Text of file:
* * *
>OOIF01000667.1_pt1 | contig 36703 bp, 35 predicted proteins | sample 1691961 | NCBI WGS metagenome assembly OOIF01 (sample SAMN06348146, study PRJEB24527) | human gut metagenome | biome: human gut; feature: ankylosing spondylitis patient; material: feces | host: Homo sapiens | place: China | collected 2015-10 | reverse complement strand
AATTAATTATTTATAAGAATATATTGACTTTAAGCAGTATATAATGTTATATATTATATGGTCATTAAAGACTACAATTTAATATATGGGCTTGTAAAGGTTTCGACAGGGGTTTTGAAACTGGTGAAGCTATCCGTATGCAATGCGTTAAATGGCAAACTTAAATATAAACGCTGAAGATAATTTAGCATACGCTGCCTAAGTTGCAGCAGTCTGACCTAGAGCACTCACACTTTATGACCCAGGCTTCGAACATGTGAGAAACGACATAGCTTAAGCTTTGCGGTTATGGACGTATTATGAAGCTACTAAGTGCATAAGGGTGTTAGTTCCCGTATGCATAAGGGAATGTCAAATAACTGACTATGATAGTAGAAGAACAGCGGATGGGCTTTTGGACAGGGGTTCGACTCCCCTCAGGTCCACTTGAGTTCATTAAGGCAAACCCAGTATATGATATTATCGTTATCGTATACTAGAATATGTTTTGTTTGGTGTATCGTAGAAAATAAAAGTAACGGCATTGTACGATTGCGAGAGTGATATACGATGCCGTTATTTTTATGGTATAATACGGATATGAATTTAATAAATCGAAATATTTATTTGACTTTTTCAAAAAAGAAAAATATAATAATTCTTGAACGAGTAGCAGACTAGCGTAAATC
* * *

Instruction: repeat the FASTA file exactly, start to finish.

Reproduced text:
>OOIF01000667.1_pt1 | contig 36703 bp, 35 predicted proteins | sample 1691961 | NCBI WGS metagenome assembly OOIF01 (sample SAMN06348146, study PRJEB24527) | human gut metagenome | biome: human gut; feature: ankylosing spondylitis patient; material: feces | host: Homo sapiens | place: China | collected 2015-10 | reverse complement strand
AATTAATTATTTATAAGAATATATTGACTTTAAGCAGTATATAATGTTATATATTATATGGTCATTAAAGACTACAATTTAATATATGGGCTTGTAAAGGTTTCGACAGGGGTTTTGAAACTGGTGAAGCTATCCGTATGCAATGCGTTAAATGGCAAACTTAAATATAAACGCTGAAGATAATTTAGCATACGCTGCCTAAGTTGCAGCAGTCTGACCTAGAGCACTCACACTTTATGACCCAGGCTTCGAACATGTGAGAAACGACATAGCTTAAGCTTTGCGGTTATGGACGTATTATGAAGCTACTAAGTGCATAAGGGTGTTAGTTCCCGTATGCATAAGGGAATGTCAAATAACTGACTATGATAGTAGAAGAACAGCGGATGGGCTTTTGGACAGGGGTTCGACTCCCCTCAGGTCCACTTGAGTTCATTAAGGCAAACCCAGTATATGATATTATCGTTATCGTATACTAGAATATGTTTTGTTTGGTGTATCGTAGAAAATAAAAGTAACGGCATTGTACGATTGCGAGAGTGATATACGATGCCGTTATTTTTATGGTATAATACGGATATGAATTTAATAAATCGAAATATTTATTTGACTTTTTCAAAAAAGAAAAATATAATAATTCTTGAACGAGTAGCAGACTAGCGTAAATC